Cambridge liturgical weekend 2014
Following what must be presumed to have been a tolerably successful encounter with Manchicourt and Guerrero in 2013, Edward Wickham kindly agreed to make St Catharine’s available again and to direct this year’s event, which took place on the weekend 19-21 September. The thirty-two singers, as was the case last year, were mainly TVEMF members, and we were delighted to welcome our familiar friends from Denmark, Finland and Holland once again.
This year’s programme again featured two highly regarded composers, Jacobus Clemens non Papa (ca. 1510-15-1555 or 56) and Philippe Rogier, (1561-96), whose music is less frequently performed nowadays than that of their contemporaries. Clemens’ original name was the rather less grandiloquent Jacob Clement and there is much speculation about his acquisition of the sobriquet “non Papa” which appears in the edition of his works published by Susato, and its less well-known variants, “Clemens haud Papa” and “Clemente nono Papa”. Whatever the truth of the matter, it seems reasonable to discount the explanation in Wikipedia that its purpose was to distinguish him from Pope Clement VII, since that cleric died in 1534.
Clemens, who held positions at Bruges, ‘s Hertogenbosch, Ypres and Leiden during his relatively short life, was an extremely prolific composer, whom Allen W Atlas, in Renaissance Music (Norton, 1998) describes, along with Gombert and Willaert, as one of the three great motet composers of the second quarter of the sixteenth century. 233 of the 512 works attributed to him are motets, and his next most numerous type of composition is represented in the collection of 150 psalm settings (the souterliedekens or ‘little psalter songs’) for three voices, with vernacular texts and melodies taken largely from German popular and folk songs, designed to provide moral edification by being sung at home.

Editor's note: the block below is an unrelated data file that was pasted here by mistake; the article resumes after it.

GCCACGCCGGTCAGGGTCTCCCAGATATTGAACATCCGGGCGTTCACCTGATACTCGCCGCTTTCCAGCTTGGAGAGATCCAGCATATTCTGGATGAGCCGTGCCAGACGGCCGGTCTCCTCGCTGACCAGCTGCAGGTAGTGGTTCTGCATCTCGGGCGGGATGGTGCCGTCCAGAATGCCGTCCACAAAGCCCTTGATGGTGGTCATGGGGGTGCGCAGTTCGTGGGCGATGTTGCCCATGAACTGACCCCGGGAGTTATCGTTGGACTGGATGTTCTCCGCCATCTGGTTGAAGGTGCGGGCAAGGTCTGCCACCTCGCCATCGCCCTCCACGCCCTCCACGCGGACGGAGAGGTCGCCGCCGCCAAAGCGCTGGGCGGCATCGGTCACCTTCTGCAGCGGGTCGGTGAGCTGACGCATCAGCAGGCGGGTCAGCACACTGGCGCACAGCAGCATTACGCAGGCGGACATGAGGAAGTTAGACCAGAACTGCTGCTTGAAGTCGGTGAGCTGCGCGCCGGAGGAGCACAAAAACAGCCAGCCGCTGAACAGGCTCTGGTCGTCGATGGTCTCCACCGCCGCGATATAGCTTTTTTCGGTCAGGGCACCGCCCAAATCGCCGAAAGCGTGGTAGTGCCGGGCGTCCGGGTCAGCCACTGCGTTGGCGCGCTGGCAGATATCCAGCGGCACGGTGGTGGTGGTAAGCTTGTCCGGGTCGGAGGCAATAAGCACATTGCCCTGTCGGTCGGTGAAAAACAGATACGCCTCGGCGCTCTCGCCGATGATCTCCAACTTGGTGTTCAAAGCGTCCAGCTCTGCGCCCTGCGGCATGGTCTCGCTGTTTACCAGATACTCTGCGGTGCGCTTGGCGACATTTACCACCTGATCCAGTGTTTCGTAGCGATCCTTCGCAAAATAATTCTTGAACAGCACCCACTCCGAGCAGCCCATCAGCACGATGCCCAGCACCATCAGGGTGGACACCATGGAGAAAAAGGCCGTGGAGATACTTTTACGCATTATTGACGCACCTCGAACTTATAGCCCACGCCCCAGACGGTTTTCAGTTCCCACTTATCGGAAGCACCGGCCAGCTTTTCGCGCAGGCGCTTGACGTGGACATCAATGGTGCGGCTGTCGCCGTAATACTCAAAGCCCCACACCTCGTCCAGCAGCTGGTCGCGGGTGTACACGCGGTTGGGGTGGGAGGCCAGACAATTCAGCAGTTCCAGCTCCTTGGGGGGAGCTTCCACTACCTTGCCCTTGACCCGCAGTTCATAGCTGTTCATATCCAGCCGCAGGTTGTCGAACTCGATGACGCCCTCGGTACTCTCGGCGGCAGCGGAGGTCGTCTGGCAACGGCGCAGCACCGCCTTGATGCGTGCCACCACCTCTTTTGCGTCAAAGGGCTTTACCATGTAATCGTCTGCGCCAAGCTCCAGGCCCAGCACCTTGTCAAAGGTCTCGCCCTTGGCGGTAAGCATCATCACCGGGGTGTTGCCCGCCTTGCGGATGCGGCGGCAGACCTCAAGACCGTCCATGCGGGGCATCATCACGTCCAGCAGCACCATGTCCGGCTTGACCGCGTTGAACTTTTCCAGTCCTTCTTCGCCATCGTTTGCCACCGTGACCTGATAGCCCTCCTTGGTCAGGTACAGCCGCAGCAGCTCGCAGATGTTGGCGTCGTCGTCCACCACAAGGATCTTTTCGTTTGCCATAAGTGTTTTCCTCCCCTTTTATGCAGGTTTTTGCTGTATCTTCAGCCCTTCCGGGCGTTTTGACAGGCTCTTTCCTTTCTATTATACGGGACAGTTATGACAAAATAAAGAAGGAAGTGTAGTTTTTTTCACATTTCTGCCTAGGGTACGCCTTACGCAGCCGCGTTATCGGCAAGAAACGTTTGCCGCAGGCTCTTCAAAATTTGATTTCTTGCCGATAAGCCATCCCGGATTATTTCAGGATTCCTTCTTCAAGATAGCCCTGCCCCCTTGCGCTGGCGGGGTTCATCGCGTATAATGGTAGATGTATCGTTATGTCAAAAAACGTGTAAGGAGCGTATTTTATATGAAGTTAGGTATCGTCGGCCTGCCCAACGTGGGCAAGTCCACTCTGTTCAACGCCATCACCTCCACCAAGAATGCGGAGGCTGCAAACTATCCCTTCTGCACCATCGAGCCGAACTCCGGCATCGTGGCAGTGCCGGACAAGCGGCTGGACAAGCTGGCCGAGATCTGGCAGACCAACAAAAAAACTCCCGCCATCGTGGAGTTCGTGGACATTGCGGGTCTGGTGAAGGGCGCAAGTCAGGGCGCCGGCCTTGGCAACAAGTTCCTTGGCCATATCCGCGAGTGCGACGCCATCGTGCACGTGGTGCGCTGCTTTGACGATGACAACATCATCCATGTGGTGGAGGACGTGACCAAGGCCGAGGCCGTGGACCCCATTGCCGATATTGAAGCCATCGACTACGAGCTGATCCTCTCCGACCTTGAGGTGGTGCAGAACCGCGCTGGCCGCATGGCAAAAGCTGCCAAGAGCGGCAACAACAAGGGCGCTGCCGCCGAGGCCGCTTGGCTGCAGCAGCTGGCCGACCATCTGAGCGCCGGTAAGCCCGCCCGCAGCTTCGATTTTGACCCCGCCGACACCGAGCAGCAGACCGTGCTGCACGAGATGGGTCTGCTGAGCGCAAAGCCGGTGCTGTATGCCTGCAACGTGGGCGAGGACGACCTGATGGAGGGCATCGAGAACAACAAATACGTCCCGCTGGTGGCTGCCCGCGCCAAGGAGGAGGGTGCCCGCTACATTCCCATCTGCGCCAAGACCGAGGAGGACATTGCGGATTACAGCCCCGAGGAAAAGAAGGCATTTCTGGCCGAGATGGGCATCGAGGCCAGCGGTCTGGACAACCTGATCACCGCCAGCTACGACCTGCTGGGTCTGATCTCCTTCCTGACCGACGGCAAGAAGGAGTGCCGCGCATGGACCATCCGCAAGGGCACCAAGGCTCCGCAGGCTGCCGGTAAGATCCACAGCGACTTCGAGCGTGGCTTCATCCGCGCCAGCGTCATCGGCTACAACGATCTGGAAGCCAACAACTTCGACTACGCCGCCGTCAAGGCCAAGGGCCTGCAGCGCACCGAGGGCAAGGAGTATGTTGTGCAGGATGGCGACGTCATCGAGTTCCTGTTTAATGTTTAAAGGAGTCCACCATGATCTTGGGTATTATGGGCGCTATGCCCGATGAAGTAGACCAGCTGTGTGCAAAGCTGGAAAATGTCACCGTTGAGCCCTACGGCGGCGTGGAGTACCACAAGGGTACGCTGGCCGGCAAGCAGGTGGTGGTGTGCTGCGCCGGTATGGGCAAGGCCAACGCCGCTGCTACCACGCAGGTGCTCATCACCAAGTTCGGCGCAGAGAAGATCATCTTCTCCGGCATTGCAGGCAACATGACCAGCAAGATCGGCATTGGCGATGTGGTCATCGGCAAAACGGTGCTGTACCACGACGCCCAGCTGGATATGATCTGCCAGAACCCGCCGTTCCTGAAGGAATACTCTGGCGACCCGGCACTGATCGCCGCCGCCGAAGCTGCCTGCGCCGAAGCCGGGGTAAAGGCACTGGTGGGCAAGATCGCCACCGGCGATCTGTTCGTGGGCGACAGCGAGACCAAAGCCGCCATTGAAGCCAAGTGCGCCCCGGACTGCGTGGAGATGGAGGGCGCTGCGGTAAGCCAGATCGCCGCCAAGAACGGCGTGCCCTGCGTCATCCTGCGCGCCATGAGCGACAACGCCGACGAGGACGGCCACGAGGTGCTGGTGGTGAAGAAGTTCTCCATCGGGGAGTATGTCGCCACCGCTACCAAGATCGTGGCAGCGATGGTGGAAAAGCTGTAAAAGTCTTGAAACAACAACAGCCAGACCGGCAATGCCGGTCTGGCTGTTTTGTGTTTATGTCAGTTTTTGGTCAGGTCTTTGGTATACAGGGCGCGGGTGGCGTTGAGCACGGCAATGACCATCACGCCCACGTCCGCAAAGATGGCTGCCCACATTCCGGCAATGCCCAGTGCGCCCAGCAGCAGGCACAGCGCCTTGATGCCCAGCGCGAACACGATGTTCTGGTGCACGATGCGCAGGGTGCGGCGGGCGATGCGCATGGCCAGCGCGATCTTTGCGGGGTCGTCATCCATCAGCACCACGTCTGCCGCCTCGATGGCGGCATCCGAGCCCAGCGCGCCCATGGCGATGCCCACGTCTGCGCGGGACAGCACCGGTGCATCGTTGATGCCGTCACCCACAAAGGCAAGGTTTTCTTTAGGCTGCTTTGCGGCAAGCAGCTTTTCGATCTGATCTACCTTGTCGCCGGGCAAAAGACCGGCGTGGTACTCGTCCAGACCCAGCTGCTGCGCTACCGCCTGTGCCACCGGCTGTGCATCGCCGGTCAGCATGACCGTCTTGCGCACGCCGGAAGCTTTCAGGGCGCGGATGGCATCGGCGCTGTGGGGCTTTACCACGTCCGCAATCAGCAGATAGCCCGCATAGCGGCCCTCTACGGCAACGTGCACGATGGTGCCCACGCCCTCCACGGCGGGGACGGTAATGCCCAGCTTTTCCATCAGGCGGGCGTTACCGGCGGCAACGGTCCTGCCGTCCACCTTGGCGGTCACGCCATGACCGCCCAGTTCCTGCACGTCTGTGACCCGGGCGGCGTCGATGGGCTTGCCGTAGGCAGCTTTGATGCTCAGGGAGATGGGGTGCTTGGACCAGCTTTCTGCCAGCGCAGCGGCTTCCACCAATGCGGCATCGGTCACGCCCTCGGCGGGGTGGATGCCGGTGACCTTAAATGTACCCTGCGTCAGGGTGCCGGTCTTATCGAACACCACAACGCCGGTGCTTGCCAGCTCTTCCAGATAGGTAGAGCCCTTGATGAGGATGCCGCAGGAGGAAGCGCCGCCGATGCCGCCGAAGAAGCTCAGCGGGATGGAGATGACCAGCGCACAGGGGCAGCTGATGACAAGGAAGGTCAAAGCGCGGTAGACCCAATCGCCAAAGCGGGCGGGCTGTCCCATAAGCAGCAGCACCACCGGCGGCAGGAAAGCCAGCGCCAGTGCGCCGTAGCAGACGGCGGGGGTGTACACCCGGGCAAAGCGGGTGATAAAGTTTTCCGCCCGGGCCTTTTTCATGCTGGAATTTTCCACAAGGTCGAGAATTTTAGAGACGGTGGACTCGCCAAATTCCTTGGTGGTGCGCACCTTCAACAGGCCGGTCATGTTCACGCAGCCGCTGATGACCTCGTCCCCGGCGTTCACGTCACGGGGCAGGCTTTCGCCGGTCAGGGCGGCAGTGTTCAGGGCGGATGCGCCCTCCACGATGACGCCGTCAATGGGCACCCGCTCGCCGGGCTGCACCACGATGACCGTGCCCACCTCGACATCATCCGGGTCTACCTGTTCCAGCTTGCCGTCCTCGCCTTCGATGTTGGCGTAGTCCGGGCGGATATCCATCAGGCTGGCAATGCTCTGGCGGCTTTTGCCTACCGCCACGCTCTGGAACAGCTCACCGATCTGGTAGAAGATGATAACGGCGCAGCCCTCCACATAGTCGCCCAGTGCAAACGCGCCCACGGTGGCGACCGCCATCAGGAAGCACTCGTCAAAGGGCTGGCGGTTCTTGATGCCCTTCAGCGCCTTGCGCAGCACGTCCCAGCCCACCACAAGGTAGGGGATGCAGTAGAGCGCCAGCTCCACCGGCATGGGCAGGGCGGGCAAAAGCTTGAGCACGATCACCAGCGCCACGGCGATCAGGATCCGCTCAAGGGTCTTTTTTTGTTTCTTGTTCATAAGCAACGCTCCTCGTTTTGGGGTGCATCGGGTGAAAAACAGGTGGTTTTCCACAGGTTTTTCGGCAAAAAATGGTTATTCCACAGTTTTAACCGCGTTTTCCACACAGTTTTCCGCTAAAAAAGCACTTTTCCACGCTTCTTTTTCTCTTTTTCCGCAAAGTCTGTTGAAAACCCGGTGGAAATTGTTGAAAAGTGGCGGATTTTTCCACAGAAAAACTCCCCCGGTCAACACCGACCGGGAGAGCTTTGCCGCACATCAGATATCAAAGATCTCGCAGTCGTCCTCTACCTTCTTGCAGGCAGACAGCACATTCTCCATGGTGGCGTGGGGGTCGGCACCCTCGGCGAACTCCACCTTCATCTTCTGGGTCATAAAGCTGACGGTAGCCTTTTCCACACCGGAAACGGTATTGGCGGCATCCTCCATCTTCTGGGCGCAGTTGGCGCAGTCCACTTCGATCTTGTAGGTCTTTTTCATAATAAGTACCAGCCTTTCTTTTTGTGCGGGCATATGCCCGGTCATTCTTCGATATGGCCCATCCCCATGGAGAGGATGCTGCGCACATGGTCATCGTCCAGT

The work by Clemens which we performed was his Mass Ecce quam bonum based on his four-part motet whose text is taken from Psalm 133 (Ecce quam bonum et quam jucundum, habitare fratres in unum). Like all but one of Clemens’ fifteen masses (the Missa Defunctorum) it is a parody mass; other composers whose chansons served as bases for Clemens’ parody masses include Manchicourt, Gombert, Willaert and Sermisy. The Mass is set for five voices except in the Sanctus and Agnus Dei where the tenors are divided and sing in canon. This is one of the few examples of canonic writing found in the works of Clemens and, according to the New Grove, one which symbolises (in some unexplained manner) the idea habitare fratres in unum. If that is correct, it may be that the writing of the canon in unison, rather than at the often employed intervals of a fourth or a fifth, is a particularly emphatic demonstration of the idea of dwelling together in unity. Under Edward’s calm and meticulous direction we fairly soon became acquainted with the work, albeit with a certain amount of coming and going as basses and tenors alternated (and at one point came together) on the naughty step, and there were also brief experiments with scrambled singing and surround sound.